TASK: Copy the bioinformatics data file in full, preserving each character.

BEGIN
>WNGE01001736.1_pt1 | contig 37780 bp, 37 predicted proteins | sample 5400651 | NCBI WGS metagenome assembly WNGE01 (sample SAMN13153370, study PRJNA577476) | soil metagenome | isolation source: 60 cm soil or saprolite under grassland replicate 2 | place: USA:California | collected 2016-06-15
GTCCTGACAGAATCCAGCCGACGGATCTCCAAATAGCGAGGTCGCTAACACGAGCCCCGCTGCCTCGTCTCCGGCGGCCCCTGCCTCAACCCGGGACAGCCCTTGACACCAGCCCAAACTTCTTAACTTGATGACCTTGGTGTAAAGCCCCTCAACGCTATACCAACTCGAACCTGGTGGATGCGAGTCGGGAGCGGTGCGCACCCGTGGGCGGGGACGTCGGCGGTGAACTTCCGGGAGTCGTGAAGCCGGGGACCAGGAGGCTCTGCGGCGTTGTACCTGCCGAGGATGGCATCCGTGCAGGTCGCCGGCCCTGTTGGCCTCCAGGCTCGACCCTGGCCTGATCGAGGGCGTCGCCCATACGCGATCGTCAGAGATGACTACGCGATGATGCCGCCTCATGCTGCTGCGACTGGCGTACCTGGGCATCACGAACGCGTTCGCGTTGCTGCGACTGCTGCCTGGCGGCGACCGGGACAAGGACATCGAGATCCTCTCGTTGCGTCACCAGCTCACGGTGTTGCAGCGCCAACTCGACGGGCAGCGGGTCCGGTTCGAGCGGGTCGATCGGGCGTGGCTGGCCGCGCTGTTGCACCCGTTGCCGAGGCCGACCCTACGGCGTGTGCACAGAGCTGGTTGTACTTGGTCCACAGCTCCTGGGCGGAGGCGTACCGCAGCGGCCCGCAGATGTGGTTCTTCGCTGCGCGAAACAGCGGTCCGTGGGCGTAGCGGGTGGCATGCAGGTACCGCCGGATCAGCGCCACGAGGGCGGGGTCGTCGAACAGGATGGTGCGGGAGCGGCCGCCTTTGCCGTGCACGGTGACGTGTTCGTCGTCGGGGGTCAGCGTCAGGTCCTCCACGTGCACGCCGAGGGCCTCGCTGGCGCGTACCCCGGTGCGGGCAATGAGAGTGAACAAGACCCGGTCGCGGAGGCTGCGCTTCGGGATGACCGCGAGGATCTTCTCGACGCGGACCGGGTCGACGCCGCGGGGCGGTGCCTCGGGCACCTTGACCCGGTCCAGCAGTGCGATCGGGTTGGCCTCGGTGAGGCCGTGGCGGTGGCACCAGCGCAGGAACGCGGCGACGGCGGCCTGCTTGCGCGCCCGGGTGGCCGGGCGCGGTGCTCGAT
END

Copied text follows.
>WNGE01001736.1_pt1 | contig 37780 bp, 37 predicted proteins | sample 5400651 | NCBI WGS metagenome assembly WNGE01 (sample SAMN13153370, study PRJNA577476) | soil metagenome | isolation source: 60 cm soil or saprolite under grassland replicate 2 | place: USA:California | collected 2016-06-15
GTCCTGACAGAATCCAGCCGACGGATCTCCAAATAGCGAGGTCGCTAACACGAGCCCCGCTGCCTCGTCTCCGGCGGCCCCTGCCTCAACCCGGGACAGCCCTTGACACCAGCCCAAACTTCTTAACTTGATGACCTTGGTGTAAAGCCCCTCAACGCTATACCAACTCGAACCTGGTGGATGCGAGTCGGGAGCGGTGCGCACCCGTGGGCGGGGACGTCGGCGGTGAACTTCCGGGAGTCGTGAAGCCGGGGACCAGGAGGCTCTGCGGCGTTGTACCTGCCGAGGATGGCATCCGTGCAGGTCGCCGGCCCTGTTGGCCTCCAGGCTCGACCCTGGCCTGATCGAGGGCGTCGCCCATACGCGATCGTCAGAGATGACTACGCGATGATGCCGCCTCATGCTGCTGCGACTGGCGTACCTGGGCATCACGAACGCGTTCGCGTTGCTGCGACTGCTGCCTGGCGGCGACCGGGACAAGGACATCGAGATCCTCTCGTTGCGTCACCAGCTCACGGTGTTGCAGCGCCAACTCGACGGGCAGCGGGTCCGGTTCGAGCGGGTCGATCGGGCGTGGCTGGCCGCGCTGTTGCACCCGTTGCCGAGGCCGACCCTACGGCGTGTGCACAGAGCTGGTTGTACTTGGTCCACAGCTCCTGGGCGGAGGCGTACCGCAGCGGCCCGCAGATGTGGTTCTTCGCTGCGCGAAACAGCGGTCCGTGGGCGTAGCGGGTGGCATGCAGGTACCGCCGGATCAGCGCCACGAGGGCGGGGTCGTCGAACAGGATGGTGCGGGAGCGGCCGCCTTTGCCGTGCACGGTGACGTGTTCGTCGTCGGGGGTCAGCGTCAGGTCCTCCACGTGCACGCCGAGGGCCTCGCTGGCGCGTACCCCGGTGCGGGCAATGAGAGTGAACAAGACCCGGTCGCGGAGGCTGCGCTTCGGGATGACCGCGAGGATCTTCTCGACGCGGACCGGGTCGACGCCGCGGGGCGGTGCCTCGGGCACCTTGACCCGGTCCAGCAGTGCGATCGGGTTGGCCTCGGTGAGGCCGTGGCGGTGGCACCAGCGCAGGAACGCGGCGACGGCGGCCTGCTTGCGCGCCCGGGTGGCCGGGCGCGGTGCTCGAT